In a step 1212 one or more masking and milling procedures are performed to define the senor. Then, in a step 1214, hard bias and lead layers are deposited. In a step 1216, a CMP can be performed to remove the mask, and non-magnetic gap layer can be deposited. Finally, in a step 1218 the sensor is annealed to set the magnetization of the sensor and also remove the implanted oxygen from the spacer layer and free layer.
While various embodiments have been described above, it should be understood that they have been presented by way of example only, and not limitation. For example, although the sensor has been described as a current in plane sensor (CIP GMR), it could also be embodied in a current perpendicular to plane sensor such as a CPP GMR sensor. Other embodiments falling within the scope of the invention may also become apparent to those skilled in the art. Thus, the breadth and scope of the invention should not be limited by any of the above-described exemplary embodiments, but should be defined only in accordance with the following claims and their equivalents.
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|US20020101689||Mar 15, 2001||Aug 1, 2002||Xuefei Tang||High sensitivity spin valve stacks using oxygen in spacer layer deposition|
|US20030123201 *||Jan 2, 2002||Jul 3, 2003||International Business Machines Corporation||Method and apparatus for providing precise control of magnetic coupling field in NiMn top spin valve heads and amplitude enhancement|
|US20040090717||Nov 13, 2002||May 13, 2004||Lee Wen-Yaung||Enhanced GMR magnetic head signal through pinned magnetic layer plasma smoothing|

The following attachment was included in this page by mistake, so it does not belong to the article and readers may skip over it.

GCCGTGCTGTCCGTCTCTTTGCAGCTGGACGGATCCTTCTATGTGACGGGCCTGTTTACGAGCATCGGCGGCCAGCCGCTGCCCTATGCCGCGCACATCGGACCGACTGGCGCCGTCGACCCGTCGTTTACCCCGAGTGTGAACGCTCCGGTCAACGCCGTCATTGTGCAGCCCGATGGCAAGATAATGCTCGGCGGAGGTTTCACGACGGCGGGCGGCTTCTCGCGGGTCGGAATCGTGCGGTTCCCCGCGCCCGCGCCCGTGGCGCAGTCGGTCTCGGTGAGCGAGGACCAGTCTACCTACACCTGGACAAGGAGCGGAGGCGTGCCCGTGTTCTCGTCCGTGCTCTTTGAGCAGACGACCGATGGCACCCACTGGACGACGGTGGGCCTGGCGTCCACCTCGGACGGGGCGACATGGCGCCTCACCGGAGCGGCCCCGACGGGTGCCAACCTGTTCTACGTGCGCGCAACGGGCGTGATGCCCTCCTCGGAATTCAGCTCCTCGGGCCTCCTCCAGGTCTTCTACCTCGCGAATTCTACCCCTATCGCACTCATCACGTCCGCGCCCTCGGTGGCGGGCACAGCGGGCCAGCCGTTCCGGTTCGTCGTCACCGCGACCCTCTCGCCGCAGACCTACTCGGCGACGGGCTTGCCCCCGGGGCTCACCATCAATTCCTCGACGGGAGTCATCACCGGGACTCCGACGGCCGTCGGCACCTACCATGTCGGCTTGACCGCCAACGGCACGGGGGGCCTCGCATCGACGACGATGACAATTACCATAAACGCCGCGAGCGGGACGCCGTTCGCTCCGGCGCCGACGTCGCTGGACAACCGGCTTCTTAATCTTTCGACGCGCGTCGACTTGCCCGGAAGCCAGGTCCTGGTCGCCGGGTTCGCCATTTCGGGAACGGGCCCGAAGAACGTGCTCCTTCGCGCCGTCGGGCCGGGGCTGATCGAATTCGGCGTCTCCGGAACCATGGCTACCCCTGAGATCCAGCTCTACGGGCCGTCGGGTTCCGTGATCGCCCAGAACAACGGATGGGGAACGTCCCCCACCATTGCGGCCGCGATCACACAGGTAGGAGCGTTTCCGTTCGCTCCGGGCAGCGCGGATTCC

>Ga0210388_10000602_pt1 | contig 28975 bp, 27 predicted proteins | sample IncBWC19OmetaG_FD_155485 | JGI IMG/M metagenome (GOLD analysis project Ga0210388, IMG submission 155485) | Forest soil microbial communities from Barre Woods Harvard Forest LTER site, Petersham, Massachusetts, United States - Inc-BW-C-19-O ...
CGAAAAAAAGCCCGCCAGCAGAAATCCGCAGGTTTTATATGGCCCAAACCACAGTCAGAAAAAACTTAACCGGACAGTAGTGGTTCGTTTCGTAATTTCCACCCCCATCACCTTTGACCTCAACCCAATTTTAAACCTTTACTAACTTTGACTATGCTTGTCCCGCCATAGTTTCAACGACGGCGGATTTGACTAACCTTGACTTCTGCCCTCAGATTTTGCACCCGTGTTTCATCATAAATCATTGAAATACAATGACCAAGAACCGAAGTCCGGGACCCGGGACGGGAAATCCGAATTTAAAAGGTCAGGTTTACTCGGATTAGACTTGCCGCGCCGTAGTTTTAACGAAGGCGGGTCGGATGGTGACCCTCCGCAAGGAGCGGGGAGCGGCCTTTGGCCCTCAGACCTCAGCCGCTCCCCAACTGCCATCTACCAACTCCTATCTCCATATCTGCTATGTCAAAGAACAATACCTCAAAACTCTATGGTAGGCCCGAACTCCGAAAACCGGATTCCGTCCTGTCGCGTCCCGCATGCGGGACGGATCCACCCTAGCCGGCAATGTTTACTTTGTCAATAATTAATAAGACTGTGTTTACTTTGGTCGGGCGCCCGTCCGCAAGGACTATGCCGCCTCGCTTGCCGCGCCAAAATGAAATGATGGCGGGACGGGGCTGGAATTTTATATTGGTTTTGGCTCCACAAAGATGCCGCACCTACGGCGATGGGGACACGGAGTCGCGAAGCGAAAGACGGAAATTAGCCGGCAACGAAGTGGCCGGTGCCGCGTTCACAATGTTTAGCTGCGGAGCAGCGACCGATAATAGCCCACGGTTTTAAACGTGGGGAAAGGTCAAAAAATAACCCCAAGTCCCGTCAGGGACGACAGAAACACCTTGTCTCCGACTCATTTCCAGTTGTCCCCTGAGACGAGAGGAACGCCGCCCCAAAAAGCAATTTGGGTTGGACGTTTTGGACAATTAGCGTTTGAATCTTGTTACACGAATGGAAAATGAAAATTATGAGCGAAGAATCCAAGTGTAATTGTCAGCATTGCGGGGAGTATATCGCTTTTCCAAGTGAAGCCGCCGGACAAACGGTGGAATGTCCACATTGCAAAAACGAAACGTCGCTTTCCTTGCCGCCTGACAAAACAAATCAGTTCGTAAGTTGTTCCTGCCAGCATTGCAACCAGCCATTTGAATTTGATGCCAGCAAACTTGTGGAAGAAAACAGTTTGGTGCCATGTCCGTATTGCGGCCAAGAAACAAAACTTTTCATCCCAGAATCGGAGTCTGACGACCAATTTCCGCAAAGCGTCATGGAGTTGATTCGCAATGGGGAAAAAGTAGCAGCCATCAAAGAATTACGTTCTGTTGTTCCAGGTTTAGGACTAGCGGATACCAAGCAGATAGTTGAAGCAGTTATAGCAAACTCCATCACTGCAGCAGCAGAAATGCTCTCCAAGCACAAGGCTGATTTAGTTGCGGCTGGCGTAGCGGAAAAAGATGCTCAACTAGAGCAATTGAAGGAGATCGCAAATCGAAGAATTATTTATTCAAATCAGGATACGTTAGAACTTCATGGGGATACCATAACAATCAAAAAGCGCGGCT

|US20040179311||Mar 12, 2003||Sep 16, 2004||Headway Technologies, Inc.||Method of adjusting CoFe free layer magnetostriction|
|US20040206619||Oct 23, 2003||Oct 21, 2004||International Business Machines Corporation||Method to achieve low and stable ferromagnetic coupling field|
|US20050201022||Mar 9, 2004||Sep 15, 2005||Headway Technologies, Inc.||Novel process and structure to fabricate CPP spin valve heads for ultra-hing recording density|
|US20070223151 *||May 17, 2007||Sep 27, 2007||Headway Technologies, Inc.||Novel seed layer for fabricating spin valve heads for ultra-high density recordings|
|Citing Patent||Filing date||Publication date||Applicant||Title|
|US8896974 *||Mar 29, 2013||Nov 25, 2014||Tdk Corporation||Thin film magnetic head with side layers under compression stress|
|US9559296||May 14, 2015||Jan 31, 2017||Samsung Electronics Co., Ltd.||Method for providing a perpendicular magnetic anisotropy magnetic junction usable in spin transfer torque magnetic devices using a sacrificial insertion layer|
|US20140293473 *||Mar 29, 2013||Oct 2, 2014||Tdk Corporation||Thin film magnetic head with side layers under compression stress|
|U.S. Classification||148/121, 29/603.07, 360/324.11, 360/324.12|
|International Classification||G11B5/127, H04R31/00, H01F1/12|
|Cooperative Classification||G01R33/093, B82Y25/00, G11B5/3163, H01L43/12, H01F10/3272, G01R33/18, G01R33/063, Y10T29/49032, H01F41/306, B82Y40/00, H01F41/304, G11B5/3906|
|European Classification||B82Y25/00, B82Y40/00, G11B5/39C1, H01L43/12, G11B5/31M, G01R33/09B, H01F41/30D4B, G01R33/18, G01R33/06A|
|Feb 6, 2006||AS||Assignment|
Owner name: HITACHI GLOBAL STORAGE TECHNOLOGIES NETHERLANDS B.
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Effective date: 20051213
|Jun 8, 2010||CC||Certificate of correction|
|Oct 2, 2012||FPAY||Fee payment|
Year of fee payment: 4
|Oct 25, 2012||AS||Assignment|
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|Dec 5, 2016||AS||Assignment|
Owner name: WESTERN DIGITAL TECHNOLOGIES, INC., CALIFORNIA
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|Dec 9, 2016||REMI||Maintenance fee reminder mailed|
|Apr 28, 2017||LAPS||Lapse for failure to pay maintenance fees|
|Jun 20, 2017||FP||Expired due to failure to pay maintenance fee|
Effective date: 20170428